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3 2 6 FRAGMEN TS OF SCIENCE.

sufliciently large to cause the resulting disease to assume
an epidemic form.

“ I may remark further that the infection of the air'in
these two cases was obviously not the work of chance, but
only represented the effect of agencies Which are always in
operation where this fever prevails.

“ The phenomenon is, in fact, merely the expression of a
general law.

“ The germs cast off in the liquid excreta of contagious
diseases rise into the air by no power of their own, but in
virtue of the very same physical conditions which cause the
germs of the great tribe of Infusoria, which, as their name
bespeaks, breed in liquids, to rise in swarms into the same
medium.

“ If there were time or need, I could show, by evidence
quite as decisive, that all these statements apply equally to
cholera also.

“ I do not know that there is any thing in these data to
suggest additional matter for your essay, but I have thought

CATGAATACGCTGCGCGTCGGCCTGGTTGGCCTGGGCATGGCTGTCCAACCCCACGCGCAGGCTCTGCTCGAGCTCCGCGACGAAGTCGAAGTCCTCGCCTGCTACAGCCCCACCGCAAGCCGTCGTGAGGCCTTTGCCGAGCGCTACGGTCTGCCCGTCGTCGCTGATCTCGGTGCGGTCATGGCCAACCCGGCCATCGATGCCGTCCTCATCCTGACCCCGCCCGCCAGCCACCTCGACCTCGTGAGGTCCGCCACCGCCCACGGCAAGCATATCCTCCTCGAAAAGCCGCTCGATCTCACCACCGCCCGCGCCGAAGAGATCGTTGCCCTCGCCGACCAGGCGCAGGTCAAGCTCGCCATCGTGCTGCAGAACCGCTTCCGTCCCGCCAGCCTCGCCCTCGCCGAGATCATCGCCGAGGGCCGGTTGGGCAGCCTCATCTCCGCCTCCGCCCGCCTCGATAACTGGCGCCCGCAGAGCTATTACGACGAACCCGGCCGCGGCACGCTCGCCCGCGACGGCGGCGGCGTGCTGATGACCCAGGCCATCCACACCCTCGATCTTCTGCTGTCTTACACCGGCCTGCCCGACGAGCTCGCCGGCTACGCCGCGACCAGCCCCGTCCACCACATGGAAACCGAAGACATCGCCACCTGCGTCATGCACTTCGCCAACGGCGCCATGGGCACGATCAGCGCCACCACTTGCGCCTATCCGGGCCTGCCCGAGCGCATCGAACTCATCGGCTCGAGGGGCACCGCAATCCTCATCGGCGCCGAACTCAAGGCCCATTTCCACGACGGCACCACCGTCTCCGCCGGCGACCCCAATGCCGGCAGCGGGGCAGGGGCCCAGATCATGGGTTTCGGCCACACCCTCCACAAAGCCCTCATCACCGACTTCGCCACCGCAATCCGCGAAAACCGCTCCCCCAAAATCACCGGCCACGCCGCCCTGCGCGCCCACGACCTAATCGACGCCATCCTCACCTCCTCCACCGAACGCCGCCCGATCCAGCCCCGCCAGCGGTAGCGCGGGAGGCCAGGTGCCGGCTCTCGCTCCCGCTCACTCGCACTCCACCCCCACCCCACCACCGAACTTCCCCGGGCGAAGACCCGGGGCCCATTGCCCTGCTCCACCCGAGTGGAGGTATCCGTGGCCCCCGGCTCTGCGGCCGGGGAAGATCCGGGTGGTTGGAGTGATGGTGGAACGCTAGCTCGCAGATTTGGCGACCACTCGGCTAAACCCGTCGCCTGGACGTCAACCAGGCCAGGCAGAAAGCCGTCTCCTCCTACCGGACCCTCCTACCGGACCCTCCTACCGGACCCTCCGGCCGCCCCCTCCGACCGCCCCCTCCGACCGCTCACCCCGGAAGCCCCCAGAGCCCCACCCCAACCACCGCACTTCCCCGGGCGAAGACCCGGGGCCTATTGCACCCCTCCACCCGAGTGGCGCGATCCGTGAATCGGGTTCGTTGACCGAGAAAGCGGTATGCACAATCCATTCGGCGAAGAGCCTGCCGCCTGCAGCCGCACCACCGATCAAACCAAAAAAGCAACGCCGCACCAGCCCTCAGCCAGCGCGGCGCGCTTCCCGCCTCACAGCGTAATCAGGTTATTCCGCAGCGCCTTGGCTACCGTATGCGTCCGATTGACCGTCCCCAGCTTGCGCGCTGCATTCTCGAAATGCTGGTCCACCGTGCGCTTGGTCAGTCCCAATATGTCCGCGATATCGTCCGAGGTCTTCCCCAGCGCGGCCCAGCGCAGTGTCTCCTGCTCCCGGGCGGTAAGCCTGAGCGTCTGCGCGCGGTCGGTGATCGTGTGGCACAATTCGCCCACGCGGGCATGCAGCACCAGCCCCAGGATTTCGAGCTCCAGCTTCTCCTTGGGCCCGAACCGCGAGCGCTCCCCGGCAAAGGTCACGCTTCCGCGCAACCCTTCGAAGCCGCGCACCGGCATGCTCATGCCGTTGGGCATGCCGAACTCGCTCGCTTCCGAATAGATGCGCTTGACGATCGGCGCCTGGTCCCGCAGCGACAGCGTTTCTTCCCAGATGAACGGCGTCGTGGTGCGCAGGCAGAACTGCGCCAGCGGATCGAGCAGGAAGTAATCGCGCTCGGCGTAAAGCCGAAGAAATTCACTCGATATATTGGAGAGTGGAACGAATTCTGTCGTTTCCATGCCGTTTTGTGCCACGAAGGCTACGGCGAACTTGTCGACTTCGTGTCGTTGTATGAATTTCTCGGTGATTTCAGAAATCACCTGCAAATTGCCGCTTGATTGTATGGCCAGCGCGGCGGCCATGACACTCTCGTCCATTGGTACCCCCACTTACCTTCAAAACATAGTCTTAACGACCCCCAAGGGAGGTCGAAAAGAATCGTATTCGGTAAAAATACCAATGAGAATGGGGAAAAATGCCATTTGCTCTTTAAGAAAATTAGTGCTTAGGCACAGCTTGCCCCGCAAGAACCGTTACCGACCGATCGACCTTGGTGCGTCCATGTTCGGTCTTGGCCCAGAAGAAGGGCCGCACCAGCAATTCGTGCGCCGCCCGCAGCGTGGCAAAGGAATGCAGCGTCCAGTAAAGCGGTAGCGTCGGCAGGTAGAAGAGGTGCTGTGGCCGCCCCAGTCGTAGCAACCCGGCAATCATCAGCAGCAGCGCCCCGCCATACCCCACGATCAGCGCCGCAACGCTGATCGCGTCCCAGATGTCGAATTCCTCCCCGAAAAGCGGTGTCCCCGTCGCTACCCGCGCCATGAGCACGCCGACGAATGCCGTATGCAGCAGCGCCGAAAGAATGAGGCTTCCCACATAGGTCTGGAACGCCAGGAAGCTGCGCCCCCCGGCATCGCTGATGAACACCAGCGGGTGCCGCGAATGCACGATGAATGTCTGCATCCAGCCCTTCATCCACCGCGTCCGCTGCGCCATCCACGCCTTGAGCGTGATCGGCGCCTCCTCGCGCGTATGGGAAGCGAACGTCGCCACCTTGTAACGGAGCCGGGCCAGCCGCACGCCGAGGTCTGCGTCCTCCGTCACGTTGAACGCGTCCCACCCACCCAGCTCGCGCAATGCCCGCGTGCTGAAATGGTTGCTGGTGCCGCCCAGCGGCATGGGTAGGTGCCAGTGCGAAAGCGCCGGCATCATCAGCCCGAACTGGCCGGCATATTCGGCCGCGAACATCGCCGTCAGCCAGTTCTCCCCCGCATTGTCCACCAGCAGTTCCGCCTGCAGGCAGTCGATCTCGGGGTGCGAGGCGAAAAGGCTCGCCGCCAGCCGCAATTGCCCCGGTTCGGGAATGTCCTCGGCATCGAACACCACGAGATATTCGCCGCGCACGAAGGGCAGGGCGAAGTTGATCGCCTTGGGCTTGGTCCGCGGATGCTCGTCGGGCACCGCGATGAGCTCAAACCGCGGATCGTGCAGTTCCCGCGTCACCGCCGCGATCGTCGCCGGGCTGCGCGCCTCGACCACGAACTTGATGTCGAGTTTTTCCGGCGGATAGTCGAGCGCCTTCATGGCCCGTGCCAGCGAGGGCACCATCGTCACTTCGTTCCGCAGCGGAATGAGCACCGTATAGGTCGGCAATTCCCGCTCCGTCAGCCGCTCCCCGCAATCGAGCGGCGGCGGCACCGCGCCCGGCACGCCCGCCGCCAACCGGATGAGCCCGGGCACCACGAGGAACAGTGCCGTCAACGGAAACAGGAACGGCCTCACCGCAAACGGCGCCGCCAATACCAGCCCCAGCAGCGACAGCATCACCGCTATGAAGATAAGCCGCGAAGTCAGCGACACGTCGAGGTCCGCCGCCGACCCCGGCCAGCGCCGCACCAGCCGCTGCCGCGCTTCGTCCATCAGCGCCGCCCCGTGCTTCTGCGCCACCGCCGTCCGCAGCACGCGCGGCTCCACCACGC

it worth while to 'bring them under your notice, harmoniz-
ing as they do with your own investigations which show
by such striking phenomena that air and water are equally
objects of distrust.

“ As to the germ-theory itself, that is a matter on which
I have long since made up my mind. From the day when
I first began to think upon these subjects, I have never had
a doubt that the specific cause of contagious fevers must be
living organisms.

“ It is impossible, in fact, to make any statement bearing
upon the essence or distinctive characters of these fevers,
without using terms which are 'of all others the most distinc-
tive of life. Take up the writings of the most violent oppo-
nent of the germ-theory, and, ten to one, you will find them
full of such terms as ‘ propagation,’ ‘ self-propagation,’ ‘ re-
production,’ ‘ self-multiplication,’ and so on. Try as he

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